In the hours leading into tipoff, Monday night’s NCAA men’s basketball national championship game, between Virginia and Texas Technicalnicalnicalnicalnicalnicalnicalnicalnicalnicalnicalnicalnicalnicalnicalnicalnicalnicalnicalnicalnical, received about as much love a blister on a big toe. Or a wart. Pundits and the general basketball populace wrote it off as an eyesore. Two of the best defensive teams in the country, sans transcendent stars, and worst off all, the game featured Virginia, the team that plays that plodding pace and grinds you into the ground. The message: you’re better off watching Mary Tyler Moore Show rerun than enduring the Cavaliers and Red Raiders.
Thankfully, Monday night’s affair, which Virginia won 85-77 in a riveting overtime victory, utterly failed to play to that type. And by the way, Virginia, which clinched its first title in school history and has now won 66 of its last 72 games over the last two seasons, can no longer be called boring, or bad for college basketball, with its deliberate style and pretty vanilla coach, Tony Bennett. Virginia—yes, Tony Bennett’s Virginia—has just delivered a historically entertaining national championship. Virginia, that Virginia, could be the most thrilling team in college basketball history.
Consider: has there ever been a team that won three straight games, in such an unlikely fashion, to close out a title run? Against Purdue in the Elite Eight, the Cavaliers were done, down two with six seconds to go, before Virginia point guard Ty Jerome missed a foul shot and freshman Kihei Clark chased down a loose ball and before throwing a 40-foot pass to Mamadi Diakite, who flicked in a short shot at buzzer to force overtime. (Virginia eventually won, 80-75). Then, on Saturday night, Virginia was done after blowing a ten-point lead late in the second half; until Kyle Guy got fouled while attempting a three-point shot in the final second: he made all three, giving Virginia a 63-62 win.
Then, on Monday night, Virginia blew another lead: the Cavaliers were up 10 points with a little over ten minutes left, and led by 8 at the 5:46 mark. No way could they pull off part III. And yet, Jerome found De’Andre Hunter, Virginia’s outstanding sophomore forward who scored a career-high 27 points against Texas Teach, alone in the corner, with the Cavaliers down three. I have to make this, Hunter said to himself. True, and he did. Virginia tied the game with 14 seconds left. Another overtime, another Virginia victory, as this time Virginia prevailed 85-77.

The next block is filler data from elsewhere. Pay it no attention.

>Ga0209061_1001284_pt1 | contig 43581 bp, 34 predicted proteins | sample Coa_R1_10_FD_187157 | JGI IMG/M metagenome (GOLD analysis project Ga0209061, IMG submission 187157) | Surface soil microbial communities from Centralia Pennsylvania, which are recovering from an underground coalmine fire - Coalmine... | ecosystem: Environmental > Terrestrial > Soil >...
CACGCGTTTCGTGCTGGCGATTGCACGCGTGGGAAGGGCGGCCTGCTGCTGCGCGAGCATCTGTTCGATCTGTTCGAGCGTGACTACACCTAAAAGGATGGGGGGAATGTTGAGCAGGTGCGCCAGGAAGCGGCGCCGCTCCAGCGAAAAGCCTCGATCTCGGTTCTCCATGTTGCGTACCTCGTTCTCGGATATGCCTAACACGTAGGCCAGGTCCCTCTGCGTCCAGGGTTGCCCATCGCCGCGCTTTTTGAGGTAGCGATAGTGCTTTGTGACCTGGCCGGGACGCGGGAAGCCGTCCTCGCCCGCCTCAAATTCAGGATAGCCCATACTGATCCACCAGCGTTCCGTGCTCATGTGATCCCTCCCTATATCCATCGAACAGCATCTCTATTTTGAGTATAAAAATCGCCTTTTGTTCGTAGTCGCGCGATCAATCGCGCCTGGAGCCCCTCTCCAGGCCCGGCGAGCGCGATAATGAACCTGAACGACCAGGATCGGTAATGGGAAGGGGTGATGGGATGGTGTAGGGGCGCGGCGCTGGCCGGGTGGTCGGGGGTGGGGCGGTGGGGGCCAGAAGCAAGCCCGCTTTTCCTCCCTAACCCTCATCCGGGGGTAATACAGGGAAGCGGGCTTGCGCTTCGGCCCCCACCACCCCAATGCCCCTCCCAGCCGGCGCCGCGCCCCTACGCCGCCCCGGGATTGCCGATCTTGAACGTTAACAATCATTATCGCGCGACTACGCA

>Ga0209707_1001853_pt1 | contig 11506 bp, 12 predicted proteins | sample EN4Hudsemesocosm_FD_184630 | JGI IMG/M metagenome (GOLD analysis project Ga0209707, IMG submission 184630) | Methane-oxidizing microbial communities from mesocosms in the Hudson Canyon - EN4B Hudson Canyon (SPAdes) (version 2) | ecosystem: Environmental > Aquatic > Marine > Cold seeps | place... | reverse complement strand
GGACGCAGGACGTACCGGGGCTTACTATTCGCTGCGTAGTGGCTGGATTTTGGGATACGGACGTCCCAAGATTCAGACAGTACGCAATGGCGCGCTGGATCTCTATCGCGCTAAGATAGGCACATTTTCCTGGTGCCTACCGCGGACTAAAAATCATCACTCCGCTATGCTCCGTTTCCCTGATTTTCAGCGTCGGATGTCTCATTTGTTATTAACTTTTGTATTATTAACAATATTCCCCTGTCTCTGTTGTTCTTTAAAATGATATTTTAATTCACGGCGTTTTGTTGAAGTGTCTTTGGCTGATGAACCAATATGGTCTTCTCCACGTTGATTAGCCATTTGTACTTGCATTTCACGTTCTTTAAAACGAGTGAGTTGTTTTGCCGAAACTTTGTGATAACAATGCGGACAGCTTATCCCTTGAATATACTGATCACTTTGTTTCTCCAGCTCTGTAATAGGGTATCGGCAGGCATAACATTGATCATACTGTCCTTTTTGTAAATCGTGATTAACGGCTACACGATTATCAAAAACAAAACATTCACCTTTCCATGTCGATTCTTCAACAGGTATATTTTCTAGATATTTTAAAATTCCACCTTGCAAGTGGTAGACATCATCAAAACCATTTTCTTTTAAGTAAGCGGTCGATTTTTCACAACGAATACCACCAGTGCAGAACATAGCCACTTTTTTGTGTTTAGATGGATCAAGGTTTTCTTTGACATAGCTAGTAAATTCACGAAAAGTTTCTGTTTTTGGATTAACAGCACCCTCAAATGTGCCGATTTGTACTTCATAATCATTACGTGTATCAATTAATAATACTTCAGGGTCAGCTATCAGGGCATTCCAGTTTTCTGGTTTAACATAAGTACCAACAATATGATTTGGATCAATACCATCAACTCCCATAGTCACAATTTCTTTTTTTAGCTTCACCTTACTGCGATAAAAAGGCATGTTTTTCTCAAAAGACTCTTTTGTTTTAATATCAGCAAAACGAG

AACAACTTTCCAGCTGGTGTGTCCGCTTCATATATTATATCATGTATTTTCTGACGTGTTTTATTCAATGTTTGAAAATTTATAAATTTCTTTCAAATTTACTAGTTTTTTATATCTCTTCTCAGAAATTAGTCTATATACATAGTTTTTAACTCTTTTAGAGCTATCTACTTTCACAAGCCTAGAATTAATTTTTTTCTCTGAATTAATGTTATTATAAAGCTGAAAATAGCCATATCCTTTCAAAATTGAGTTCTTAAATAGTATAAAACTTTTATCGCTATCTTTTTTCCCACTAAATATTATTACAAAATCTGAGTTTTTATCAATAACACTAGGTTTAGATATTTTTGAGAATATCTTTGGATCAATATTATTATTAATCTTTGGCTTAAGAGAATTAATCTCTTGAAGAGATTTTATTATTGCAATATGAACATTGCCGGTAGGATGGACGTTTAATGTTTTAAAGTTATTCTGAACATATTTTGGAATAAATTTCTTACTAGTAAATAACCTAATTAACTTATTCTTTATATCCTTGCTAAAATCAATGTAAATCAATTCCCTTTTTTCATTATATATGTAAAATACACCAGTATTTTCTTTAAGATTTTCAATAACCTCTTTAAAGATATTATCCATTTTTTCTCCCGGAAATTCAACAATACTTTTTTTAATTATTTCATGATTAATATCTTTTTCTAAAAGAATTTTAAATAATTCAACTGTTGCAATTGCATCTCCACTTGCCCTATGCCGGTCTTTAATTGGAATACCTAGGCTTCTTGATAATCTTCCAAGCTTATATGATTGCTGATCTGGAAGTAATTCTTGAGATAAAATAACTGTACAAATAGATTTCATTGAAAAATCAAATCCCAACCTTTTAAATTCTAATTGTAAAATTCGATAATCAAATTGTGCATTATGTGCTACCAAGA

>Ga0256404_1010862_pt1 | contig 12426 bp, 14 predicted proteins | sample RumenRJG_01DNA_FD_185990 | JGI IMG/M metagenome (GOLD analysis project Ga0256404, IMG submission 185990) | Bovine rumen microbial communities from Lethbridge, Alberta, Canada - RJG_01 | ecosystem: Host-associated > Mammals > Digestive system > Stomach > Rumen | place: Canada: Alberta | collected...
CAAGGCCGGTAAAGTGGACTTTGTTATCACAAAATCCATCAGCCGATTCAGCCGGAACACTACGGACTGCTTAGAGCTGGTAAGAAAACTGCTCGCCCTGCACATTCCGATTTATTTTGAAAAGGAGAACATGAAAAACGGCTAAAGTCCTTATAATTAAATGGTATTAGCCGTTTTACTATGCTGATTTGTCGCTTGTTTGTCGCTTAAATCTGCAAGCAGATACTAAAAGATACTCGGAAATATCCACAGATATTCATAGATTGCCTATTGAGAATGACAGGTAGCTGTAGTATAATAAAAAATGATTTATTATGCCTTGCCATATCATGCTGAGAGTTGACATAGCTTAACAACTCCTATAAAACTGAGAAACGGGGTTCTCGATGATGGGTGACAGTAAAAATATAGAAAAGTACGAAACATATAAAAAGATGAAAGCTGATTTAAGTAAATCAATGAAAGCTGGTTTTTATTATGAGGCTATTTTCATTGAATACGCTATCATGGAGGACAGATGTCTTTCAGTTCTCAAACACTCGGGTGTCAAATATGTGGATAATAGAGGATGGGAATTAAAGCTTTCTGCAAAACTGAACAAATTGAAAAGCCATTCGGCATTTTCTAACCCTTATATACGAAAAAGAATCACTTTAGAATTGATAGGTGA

“They scored 85 points,” said Bobbie Paterson, grandmother of Virginia guard Kyle Guy, who finished with 24 points and was named the Most Outstanding Player of the Final Four. “How can you say that’s boring?”
So go ahead and call Virginia—the team that couldn’t even pull off a comeback against 16th-seeded UMBC, the team that blew the Cavaliers out in the opening round in last year’s tournament—the most exciting college hoops team ever. Virginia junior Braxton Key, who played 28 minutes off the bench on Monday, is with me. “Yes, I think your thesis is very accurate,” says Key. “Those three games, back to back to back, to have crazy finishes … wow, I never thought of that.” He laughs, knowing Virginia flipped all preconceptions.
After a slow start—and lots of Twitter snark about Texas Technicalnicalnicalnicalnicalnicalnicalnicalnicalnicalnicalnicalnicalnicalnicalnicalnicalnicalnicalnicalnical’s 3-2 lead at the first media timeout—the national title game more than exceeded its minimal expectations. The second half, in particular, featured an NBA-level duel between Hunter and Texas Technicalnicalnicalnicalnicalnicalnicalnicalnicalnicalnicalnicalnicalnicalnicalnicalnicalnicalnicalnicalnical’s Jarrett Culver. Hunter won it handily, as Culvert struggled from the field, shooting 5-22—and 0-6 from three-point range—and finishing with 15 points. Hunter wasn’t scoring much in the first half, as he shot 1-8 from the field. But Jerome, in particular, told him to keep looking for this opportunities to score. “He told me he loves aggressive me,” Hunter says.
After the confetti fell and the team watched “One Shining Moment” on the U.S. Bank Stadium Jumbotron, Jerome buried his head on his mother’s shoulders, sobbing. After the UMBC loss last year, Jerome’s mom and dad stayed up until 2 a.m. in the team hotel in Charlotte, consoling him. “We couldn’t believe what happened,” says Jerome. “We thought we were going to win it last year. And we obviously weren’t ready for it. A lot of years. I just went back to Charlottesville, I remembered that feeling. I put a plan together for the summer. And we got better.”
As he was talking on the confetti-strewn court, Jerome cradled the championship trophy. After everyone wrote off Virginia for becoming the first No. 1 seed to lose to a No.16, the title tastes even sweeter. “You can criticize, you can argue the system doesn’t work, you can argue we’re not talented,” says Jerome. “We’re national champions. You can’t say anything.”
So it’s probably time to zip all griping about Virginia’s style. “I think it’s entertaining,” says Milwaukee Bucks guard Malcolm Brogdon, the Virginia grad who won the NBA rookie of the year award in 2017. “I think it’s good basketball. Virginia produces pros. Coach Bennett’s the best coach in the country. That’s what he’s proven tonight. It’s a dream come true.”
“Hey, I love the way we play,” says Virginia associate head coach Jason Williford from the victorious Virginia locker room. “We’re never going to apologize for that. I’ve heard it all. You couldn’t win. You can’t recruit guys. You’re not going to go to the pros. Well, guess what? We’re the national champions.”